Jack Radcliff (David Oyelowo) is a detective who’s about to stumble upon the biggest case of his career and you’re not going to believe how he solves it.
A simple visit to his brother’s home reveals 3 corpses – those of his brutally murdered brother, his brother’s wife, and his brother’s daughter. The house is soaked with blood and reeks of violence, but what happened here, and how did things get this bad without Jack noticing? He’s racked with grief and guilt, utterly devastated to have failed the only family he had, and feeling acutely alone in the world when he gets a call from his niece, Ashley (Storm Reid). His dead niece Ashley, the one who was just murdered along with her parents. Ashley and uncle Jack have always been close, but this is ridiculous. Is it a ghost, a rip in time…or is Jack just losing his mind? You’ll have your theories, and the cops at Jack’s station will have theirs as well. What to do with a detective who won’t let go of his own brother’s case, who’s working something with a conflict of interest so big and so bold that no one knows how to tell him to stop? Crazy or not, Jack’s determined to work with the evidence he has, even if it’s coming from a dead girl – but is he trying to solve a crime, or stop it from happening in the first place?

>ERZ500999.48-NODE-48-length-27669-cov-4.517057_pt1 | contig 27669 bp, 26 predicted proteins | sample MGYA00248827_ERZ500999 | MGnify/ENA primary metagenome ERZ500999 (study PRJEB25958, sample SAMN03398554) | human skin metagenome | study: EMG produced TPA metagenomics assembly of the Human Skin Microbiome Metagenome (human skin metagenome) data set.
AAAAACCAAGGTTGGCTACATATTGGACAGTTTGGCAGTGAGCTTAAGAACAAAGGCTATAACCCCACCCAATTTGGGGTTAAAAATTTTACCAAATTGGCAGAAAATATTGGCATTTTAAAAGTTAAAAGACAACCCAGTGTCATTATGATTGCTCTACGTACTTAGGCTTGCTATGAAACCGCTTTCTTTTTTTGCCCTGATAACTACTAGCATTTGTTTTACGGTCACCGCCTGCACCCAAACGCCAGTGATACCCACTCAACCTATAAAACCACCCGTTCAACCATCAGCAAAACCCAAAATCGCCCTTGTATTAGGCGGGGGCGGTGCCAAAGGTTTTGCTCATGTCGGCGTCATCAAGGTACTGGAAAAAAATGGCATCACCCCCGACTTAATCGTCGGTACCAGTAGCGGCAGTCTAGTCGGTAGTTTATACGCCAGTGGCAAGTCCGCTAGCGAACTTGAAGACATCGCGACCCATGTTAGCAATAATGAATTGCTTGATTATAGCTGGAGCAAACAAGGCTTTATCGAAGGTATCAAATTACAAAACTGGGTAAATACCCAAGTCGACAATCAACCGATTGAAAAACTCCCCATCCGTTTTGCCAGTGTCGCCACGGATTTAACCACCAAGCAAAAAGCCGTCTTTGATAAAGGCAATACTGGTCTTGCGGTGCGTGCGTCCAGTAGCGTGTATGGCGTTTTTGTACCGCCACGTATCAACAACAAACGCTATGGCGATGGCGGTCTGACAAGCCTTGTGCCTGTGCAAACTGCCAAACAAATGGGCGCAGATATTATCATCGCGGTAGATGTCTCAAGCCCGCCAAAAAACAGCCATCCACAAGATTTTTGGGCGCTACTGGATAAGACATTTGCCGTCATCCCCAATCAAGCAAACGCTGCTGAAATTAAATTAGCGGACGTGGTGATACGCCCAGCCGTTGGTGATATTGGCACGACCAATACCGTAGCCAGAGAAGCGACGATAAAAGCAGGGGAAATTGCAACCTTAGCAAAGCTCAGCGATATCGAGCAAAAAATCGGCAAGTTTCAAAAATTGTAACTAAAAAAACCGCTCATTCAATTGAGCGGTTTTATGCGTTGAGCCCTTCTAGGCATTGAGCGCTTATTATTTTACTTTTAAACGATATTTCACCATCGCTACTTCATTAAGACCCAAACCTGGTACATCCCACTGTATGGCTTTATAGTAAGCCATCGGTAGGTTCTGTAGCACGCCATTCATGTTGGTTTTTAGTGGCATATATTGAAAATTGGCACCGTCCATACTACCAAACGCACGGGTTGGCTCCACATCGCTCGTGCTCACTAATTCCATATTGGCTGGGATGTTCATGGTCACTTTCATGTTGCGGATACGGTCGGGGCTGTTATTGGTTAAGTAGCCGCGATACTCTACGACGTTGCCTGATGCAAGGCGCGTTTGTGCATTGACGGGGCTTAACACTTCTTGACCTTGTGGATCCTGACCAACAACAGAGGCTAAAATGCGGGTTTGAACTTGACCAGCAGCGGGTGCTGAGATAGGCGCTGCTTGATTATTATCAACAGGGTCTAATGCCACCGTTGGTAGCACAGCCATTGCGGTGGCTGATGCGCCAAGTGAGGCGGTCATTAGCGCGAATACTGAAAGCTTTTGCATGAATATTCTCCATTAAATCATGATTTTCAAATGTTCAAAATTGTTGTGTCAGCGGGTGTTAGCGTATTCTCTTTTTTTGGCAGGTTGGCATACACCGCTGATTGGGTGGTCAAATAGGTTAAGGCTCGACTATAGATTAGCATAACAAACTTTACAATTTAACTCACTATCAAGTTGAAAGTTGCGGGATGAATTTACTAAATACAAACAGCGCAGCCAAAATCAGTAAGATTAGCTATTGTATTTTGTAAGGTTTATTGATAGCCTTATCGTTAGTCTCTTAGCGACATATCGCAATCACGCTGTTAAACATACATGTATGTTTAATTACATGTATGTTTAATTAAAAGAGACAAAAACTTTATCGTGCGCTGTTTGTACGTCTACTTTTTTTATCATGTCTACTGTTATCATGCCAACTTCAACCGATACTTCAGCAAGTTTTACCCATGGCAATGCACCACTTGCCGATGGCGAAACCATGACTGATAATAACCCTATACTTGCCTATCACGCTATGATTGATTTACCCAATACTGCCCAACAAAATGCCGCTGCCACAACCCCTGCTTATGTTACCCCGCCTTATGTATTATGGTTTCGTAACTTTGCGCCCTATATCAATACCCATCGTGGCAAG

Obviously you’re going to have to deal with a certain paranormal aspect to this film that doesn’t make much straight-up sense. Before you stream, ask yourself this: can I let go? Can you deal with something non-linear and non-logical? If not, there’s no shame in just walking away. There are other movies for you. But if you think you might be interested in a detective with a ghost sidekick and a magic smart phone that receives calls from the dead, then the good news is, Don’t Let Go‘s on Netflix, where you can give it a try, risk-free. If you can let go, this movie is not half bad. It’s not great, it’s a bit uneven and writer-director Jacob Aaron Estes doesn’t have the technical prowess to shoot it in a more interesting way, but the cast, including Brian Tyree Henry, Alfred Molina, and Mykelti Williamson, is talented, and they sell the mystery, the urgency, and the thrill. The big, philosophical questions remain unanswered – this is a murder mystery at its heart, not science fiction, but it does manage to combine different genres into an enjoyable and compelling watch.